Fingertip Heart Rate Monitor

[Embedded lab] has a nice tutorial on building your own heart rate monitor. The monitor works by shining infrared light into the fingertip and looking at the changes in the reflected infrared signal caused by a heartbeat.  The IR detector produces a very small AC signal so a couple of op-amps are used to filter and amplify the signal. The output of the filter circuit is then read in by a PIC16F628A, which counts the beats and displays it on a seven segment display.  This might be a good project to try if you’ve got your microcontrollers down and you are looking to learn some analog electronics. Its noted at the end that the two main problems with building a circuit like this are going to be cross talk and adjusting the filters. The infrared diode and receiver should be close to each other to allow maximum reflection but you also need to make sure that you don’t allow the emitter to shine directly into the detector because the reflected light will be drowned out by the bright emitter.

[via make]

12 thoughts on “Fingertip Heart Rate Monitor

  1. You came this far, you might as well take the next step. I understand that if you also do the same w/visible light then look at the difference between the infrared and visible detectors you can infer blood oxygen levels. Anyone care to comment?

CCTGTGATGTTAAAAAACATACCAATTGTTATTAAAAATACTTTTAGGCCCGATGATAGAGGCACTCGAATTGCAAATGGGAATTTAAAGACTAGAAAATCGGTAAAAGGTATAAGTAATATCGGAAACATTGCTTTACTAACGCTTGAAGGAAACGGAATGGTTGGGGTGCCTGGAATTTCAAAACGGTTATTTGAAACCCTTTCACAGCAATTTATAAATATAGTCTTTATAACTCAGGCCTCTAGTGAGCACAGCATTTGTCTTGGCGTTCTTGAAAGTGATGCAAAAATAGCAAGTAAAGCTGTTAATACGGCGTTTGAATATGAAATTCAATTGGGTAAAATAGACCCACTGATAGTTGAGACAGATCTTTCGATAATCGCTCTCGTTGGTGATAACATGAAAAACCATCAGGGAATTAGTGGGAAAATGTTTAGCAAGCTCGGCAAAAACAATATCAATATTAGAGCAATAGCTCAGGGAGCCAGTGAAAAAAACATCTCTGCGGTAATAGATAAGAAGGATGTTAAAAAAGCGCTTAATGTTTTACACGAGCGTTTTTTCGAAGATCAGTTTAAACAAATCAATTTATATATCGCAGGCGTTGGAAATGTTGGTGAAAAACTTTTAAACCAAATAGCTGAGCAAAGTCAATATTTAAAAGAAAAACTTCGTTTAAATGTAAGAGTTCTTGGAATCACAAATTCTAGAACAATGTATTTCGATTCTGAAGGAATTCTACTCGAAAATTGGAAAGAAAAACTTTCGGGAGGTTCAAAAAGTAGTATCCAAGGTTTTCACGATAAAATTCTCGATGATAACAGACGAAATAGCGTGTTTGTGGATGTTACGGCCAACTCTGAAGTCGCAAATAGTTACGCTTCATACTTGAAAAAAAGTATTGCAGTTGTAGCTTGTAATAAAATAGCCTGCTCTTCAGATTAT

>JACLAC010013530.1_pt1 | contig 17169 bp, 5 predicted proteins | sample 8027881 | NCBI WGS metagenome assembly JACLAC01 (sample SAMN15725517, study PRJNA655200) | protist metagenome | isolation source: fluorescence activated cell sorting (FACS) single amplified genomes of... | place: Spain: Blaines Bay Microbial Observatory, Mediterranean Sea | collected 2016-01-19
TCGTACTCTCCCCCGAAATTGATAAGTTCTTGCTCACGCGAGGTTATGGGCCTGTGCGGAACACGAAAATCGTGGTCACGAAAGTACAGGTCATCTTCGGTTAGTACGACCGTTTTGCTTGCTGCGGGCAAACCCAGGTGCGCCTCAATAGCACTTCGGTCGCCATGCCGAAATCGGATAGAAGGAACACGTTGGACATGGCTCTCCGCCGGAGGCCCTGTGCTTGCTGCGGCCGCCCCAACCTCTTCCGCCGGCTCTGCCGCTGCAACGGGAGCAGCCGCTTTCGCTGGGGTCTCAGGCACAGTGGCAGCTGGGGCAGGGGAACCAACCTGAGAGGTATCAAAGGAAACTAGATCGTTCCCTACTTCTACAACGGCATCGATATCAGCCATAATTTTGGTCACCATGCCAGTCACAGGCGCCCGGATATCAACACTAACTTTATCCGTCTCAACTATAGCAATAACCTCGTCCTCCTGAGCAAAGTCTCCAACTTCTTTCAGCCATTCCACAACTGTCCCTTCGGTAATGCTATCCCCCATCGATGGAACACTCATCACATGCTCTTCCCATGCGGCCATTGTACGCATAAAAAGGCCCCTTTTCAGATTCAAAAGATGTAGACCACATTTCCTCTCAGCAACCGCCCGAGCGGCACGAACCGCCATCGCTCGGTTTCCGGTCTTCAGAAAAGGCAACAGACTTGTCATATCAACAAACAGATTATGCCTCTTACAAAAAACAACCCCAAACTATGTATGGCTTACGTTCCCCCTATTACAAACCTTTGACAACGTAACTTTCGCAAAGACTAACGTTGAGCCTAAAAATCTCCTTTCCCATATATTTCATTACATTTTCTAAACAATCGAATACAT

2. Nitpick: This will allow you to measure your pulse, not your heart rate. The two measurements will be about the same when your body is at rest, but can differ when cardiac stress is varied (such as during exercise).

    Neat hack, nonetheless. It could be used approximate your resting heart rate which is a good indication of your overall fitness level.

  3. @Jamie: Your pulse and heart rate SHOULD be the same, unless you have some kind of arrythmia going on (Like premature contractions, which dont pump any blood out as the heart hasnt filled yet)….

  4. I believe they are measuring the amount of oxygen in your blood using the same principal. I always thought the little red light clip they put on your finger in the hospital is for pulse measurements, turns out – it’s an oxygen monitor. And I believe someone had mentioned to me that they do not actually measure heartrate with it, although, apparently, they could. Not accurate enough?

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